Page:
James Hopes to captain Brisbane Heat

Queensland and Australian allrounder James Hopes will captain the Brisbane Heat in their inaugural KFC T20 Big Bash League this season.

Hopes was announced last night as the foundation captain of the Heat at a high-tech launch event in Sydney where he and the other seven T20 captains shared the stage with holograms of themselves.

Hopes captained the Delhi Daredevils in the Indian Premier League earlier this year in the absence of the injured Virender Sehwag.

Hopes was named captain of the Weet-Bix Sheffield Shield team of the year last season and claimed his second Ian Healy Trophy as the Bulls Player of the Year off the back of his best first class season.

He is the all-time leading runs-scorer for Queensland in T20 cricket with 592 runs at a strike-rate of 133.03 and has played 12 T20 Internationals and 84 One Day Internationals.

James Hopes said, “It’s a thrill and it’s an honour.”

“I am impressed with the line-up we will put on the field this season. There’s some wonderful experience, but just as importantly, some exceptional young talent.”

“The Heat will play an exciting brand of cricket and we will make sure we don’t die wondering when we get out there. We want to inspire the fans in Brisbane and make the Big Bash League a great experience and a lot of fun.”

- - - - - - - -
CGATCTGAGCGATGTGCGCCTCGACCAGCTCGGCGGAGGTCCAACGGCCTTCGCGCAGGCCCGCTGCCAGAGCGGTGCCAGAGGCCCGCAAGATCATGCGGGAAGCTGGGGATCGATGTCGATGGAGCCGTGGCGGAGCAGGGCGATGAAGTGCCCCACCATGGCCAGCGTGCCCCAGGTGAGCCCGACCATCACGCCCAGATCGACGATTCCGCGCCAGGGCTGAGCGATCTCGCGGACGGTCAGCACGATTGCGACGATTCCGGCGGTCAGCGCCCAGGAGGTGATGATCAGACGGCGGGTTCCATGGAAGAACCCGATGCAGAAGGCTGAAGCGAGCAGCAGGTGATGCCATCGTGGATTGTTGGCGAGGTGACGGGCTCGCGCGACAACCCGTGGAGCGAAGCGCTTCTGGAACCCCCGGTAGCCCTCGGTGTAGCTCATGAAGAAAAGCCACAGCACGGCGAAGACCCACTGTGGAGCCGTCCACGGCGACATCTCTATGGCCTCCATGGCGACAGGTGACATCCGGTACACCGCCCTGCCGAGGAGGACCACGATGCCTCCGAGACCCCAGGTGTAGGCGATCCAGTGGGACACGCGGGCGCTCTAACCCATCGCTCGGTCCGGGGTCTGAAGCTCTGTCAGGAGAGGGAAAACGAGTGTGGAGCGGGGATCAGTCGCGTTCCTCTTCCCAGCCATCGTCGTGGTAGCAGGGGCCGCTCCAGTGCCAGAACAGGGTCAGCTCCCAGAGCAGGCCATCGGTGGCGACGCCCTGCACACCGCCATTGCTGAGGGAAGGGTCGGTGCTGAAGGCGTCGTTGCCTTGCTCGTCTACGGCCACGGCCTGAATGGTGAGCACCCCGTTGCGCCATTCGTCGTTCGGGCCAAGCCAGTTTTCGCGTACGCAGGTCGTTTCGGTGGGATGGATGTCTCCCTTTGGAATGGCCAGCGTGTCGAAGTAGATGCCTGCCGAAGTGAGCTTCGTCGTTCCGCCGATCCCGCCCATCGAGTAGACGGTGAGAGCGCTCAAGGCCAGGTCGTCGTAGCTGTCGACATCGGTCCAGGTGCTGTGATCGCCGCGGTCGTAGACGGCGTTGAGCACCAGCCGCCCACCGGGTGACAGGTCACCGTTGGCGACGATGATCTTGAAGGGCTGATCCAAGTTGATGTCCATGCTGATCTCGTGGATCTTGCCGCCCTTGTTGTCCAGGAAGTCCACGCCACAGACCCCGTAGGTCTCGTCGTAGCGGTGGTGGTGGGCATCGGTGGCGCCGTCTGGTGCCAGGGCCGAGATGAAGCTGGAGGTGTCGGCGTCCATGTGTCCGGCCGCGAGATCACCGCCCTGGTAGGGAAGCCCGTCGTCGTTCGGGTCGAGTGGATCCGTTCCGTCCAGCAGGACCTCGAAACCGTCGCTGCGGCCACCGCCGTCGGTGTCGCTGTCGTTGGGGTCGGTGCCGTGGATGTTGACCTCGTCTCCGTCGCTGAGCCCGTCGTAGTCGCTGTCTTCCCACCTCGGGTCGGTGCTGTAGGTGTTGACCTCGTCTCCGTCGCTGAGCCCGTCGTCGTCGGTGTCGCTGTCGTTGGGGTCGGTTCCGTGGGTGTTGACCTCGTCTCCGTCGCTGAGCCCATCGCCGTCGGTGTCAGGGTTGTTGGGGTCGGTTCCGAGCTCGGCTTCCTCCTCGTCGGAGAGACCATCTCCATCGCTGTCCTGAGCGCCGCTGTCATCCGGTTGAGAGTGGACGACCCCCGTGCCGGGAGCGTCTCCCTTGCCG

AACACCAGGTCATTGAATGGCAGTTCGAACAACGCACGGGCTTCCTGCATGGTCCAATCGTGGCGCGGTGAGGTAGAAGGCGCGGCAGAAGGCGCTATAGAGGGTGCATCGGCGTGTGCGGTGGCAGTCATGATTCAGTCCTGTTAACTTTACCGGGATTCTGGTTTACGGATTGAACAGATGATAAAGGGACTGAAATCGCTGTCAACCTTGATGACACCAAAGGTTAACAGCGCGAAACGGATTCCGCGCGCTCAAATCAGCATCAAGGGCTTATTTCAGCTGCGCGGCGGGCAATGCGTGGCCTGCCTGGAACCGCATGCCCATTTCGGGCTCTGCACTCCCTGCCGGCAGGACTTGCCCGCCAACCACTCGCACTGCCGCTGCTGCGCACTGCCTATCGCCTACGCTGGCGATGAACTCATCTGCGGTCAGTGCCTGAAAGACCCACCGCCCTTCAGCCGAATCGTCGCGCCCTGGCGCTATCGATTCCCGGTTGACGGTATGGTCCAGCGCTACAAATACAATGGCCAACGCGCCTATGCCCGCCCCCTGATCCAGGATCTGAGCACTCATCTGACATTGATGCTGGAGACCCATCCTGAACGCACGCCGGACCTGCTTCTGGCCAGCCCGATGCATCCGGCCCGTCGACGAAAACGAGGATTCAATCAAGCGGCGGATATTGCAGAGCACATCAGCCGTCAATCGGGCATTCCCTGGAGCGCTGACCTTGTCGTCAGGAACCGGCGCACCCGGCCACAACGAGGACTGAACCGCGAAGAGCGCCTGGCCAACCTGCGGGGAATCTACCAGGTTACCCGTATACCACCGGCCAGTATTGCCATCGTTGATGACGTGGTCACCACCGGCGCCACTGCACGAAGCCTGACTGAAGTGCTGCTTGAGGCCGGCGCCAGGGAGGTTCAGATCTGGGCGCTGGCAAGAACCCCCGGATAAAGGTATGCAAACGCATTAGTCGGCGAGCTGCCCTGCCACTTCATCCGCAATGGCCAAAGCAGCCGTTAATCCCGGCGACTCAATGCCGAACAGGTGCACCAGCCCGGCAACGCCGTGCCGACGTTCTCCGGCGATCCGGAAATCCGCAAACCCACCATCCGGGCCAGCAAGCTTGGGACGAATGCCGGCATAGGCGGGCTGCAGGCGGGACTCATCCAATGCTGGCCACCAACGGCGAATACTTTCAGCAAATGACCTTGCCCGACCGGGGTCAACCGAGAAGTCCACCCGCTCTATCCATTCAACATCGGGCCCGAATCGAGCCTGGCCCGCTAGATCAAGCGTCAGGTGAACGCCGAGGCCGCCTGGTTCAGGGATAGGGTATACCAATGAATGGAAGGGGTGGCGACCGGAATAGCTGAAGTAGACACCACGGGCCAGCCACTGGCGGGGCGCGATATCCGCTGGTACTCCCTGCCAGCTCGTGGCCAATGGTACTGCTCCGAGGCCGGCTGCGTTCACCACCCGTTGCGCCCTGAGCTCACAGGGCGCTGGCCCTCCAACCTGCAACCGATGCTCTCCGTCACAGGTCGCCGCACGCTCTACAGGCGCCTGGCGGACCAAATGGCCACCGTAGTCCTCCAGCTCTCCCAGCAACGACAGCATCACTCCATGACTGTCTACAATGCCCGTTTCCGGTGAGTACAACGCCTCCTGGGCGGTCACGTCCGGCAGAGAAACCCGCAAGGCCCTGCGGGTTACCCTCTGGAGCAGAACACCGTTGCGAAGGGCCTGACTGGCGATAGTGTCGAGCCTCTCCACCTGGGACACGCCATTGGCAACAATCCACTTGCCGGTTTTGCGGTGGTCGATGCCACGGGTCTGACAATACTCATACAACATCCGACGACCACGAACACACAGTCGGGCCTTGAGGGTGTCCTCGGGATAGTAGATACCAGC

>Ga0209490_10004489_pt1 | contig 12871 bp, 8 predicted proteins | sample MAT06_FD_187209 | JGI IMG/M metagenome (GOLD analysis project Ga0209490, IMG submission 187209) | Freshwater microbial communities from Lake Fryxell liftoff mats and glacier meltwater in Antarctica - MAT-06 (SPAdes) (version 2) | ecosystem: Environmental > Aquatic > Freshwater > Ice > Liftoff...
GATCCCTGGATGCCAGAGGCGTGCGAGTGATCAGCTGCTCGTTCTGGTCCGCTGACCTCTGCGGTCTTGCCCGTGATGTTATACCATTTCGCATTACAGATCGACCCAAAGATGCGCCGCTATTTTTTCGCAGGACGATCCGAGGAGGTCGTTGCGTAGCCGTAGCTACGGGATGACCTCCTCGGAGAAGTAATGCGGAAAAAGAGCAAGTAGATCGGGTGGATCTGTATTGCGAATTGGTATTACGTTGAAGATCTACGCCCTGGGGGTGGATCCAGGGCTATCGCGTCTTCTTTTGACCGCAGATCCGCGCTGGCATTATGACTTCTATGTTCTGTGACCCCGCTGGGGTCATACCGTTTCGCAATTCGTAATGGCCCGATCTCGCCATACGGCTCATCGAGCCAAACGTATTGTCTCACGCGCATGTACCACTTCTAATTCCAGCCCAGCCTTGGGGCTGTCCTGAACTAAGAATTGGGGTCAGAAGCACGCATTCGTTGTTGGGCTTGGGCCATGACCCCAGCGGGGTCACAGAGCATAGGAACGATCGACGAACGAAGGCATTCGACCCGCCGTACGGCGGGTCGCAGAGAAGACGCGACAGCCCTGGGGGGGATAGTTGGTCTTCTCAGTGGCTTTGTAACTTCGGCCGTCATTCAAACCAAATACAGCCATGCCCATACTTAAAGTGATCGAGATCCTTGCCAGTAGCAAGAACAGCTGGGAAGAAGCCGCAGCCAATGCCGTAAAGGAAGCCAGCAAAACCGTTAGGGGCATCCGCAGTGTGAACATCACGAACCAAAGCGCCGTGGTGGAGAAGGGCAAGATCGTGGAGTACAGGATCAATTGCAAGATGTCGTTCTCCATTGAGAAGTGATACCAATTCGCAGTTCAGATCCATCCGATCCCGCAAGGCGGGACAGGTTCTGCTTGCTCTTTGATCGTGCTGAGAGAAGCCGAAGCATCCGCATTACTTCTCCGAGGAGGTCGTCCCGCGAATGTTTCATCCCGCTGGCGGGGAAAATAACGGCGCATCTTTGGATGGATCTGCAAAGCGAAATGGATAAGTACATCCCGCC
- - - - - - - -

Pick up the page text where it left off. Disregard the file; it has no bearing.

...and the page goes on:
The Heat’s logo and playing uniform were also unveiled at last night’s launch.

Heat general manager Andrew Blucher said “We identified it was imperative that the Heat ‘stand-out’ from other teams within the highly competitive south-east Queensland sporting market – the Broncos, Reds, Lions, Roar, Titans, Suns and Firebirds.”

“Teal provided ‘clear space’, and a major contrast to maroon, as you can see with the playing uniform, which is quite distinct. Over time, we would need to ‘own’ the colour and that would be easier if no other team was wearing it.

“The colour is modern and youthful and research showed it was popular with women. It’s a tropical colour for a tropical city,” he said

Blucher said the logo was deliberately designed to be ‘non-traditional’ to appeal to new audiences that weren’t currently engaged with the game.

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